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Reflections on Laclau 


Ernesto Laclau, who passed away on Sunday, April 13, 2014, is known primarily as an Argentinian political theorist who wrote about populism, socialism, and political discourse. Populism is commonly referred to as a type of politics that exalts the ‘people’ and pits them against the elite. Laclau’s work on populism and political discourse has important ramifications for how we can reconceptualize the role of new social movements, such as Occupy.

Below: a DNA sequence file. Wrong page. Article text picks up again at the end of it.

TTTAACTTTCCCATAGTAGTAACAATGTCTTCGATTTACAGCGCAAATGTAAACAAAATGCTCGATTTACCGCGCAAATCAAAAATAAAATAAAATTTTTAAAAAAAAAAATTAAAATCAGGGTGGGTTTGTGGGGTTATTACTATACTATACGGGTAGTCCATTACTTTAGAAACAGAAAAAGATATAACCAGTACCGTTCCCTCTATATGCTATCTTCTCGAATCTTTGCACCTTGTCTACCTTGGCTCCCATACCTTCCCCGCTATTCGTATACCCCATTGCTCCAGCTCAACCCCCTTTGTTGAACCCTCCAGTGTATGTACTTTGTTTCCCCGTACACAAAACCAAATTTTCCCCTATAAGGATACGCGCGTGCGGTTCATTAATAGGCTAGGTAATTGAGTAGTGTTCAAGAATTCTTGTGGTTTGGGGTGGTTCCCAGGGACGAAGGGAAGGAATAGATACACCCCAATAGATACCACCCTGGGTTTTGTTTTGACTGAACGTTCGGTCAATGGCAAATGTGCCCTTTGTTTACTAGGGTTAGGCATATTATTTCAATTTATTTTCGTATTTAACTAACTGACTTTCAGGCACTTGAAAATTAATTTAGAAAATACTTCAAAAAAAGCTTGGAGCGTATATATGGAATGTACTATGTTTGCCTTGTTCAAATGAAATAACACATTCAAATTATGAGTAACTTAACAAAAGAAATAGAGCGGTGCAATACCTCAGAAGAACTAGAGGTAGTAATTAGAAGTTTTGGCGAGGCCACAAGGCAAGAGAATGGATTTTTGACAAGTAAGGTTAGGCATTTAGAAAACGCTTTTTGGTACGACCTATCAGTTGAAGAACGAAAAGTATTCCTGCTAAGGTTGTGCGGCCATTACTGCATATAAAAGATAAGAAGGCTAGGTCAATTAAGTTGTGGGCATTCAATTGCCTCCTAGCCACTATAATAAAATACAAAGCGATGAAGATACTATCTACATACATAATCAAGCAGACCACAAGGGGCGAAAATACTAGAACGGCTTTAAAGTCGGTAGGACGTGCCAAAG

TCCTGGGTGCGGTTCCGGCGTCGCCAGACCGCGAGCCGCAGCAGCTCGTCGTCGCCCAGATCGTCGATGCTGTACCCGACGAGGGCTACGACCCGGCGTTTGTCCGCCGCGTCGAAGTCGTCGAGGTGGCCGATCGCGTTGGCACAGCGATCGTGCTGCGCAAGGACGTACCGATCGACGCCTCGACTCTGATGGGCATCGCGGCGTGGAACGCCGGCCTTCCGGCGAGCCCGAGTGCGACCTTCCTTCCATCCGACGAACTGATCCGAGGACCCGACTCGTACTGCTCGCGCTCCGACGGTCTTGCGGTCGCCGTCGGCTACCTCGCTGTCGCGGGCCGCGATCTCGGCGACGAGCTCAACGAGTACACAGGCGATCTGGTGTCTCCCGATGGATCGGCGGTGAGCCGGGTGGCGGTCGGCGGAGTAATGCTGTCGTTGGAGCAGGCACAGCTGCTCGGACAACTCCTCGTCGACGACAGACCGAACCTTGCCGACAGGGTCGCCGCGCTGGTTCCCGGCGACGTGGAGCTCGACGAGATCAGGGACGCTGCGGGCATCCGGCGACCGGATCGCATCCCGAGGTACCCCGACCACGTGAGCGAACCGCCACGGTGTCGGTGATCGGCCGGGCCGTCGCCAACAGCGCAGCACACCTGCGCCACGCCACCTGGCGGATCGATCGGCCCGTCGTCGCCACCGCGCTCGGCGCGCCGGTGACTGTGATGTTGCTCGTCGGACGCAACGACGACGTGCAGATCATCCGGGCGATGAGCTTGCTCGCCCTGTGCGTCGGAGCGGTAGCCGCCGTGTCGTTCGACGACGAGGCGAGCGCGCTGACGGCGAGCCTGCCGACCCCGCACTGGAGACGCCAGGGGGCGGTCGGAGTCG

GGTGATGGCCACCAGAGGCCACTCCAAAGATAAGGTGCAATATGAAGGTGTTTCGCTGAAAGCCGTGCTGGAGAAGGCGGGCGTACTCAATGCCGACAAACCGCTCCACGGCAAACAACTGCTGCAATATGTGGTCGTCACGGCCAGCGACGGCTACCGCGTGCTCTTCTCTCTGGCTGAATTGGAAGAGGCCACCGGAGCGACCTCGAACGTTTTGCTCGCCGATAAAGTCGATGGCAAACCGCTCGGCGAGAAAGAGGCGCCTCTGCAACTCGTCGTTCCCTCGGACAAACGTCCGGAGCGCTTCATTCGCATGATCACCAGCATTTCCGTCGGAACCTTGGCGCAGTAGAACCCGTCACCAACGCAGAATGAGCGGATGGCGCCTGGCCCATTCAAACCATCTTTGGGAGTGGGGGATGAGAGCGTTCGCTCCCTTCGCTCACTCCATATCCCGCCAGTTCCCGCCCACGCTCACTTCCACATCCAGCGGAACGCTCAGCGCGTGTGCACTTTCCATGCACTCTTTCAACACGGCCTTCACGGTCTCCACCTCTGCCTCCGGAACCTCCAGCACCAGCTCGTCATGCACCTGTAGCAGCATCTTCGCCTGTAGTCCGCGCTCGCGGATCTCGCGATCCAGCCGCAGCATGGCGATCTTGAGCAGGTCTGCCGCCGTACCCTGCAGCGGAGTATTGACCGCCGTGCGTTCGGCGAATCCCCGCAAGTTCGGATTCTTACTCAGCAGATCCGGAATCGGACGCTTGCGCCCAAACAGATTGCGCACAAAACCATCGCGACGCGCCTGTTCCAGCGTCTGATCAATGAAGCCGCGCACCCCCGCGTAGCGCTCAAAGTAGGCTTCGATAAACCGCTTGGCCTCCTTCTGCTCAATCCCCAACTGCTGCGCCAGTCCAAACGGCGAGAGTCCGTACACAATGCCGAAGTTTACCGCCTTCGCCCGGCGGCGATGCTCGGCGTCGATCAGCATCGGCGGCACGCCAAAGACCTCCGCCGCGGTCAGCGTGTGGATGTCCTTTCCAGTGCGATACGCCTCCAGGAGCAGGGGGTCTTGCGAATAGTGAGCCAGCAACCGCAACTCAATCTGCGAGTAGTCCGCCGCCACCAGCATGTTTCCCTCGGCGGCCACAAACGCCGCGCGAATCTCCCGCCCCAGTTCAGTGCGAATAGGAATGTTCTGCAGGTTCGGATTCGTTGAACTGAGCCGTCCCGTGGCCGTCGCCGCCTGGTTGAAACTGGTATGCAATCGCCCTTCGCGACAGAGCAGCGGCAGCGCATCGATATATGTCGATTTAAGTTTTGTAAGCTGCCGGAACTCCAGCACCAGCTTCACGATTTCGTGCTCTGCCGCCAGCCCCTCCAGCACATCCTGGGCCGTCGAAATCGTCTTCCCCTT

Even though the formula for populism is relatively simple, a conception of people vs. power, the genesis of the concept is complex. Initially, two bodies of academic literature emerged in two different regional contexts to explain certain cases. In 1934, an Italian sociologist named Gino Germani immigrated to Argentina, fleeing from Mussolini’s fascist regime. Once in Argentina, he wrote about what he saw as a new form of politics evidenced in the leadership of Juan Perón – a type of politics he characterized as a ‘national popular’ movement that blended aspects of democratic participation and authoritarianism. This model could also be extended to characterize the leadership of other mid-twentieth century Latin American politicians, such as Vargas in Brazil and Cardenas in Mexico. In this sense, Germani provided a kind of historical model for understanding this new form of politics in relation to the experience of economic and political development specific to Latin American countries, referred to as modernization...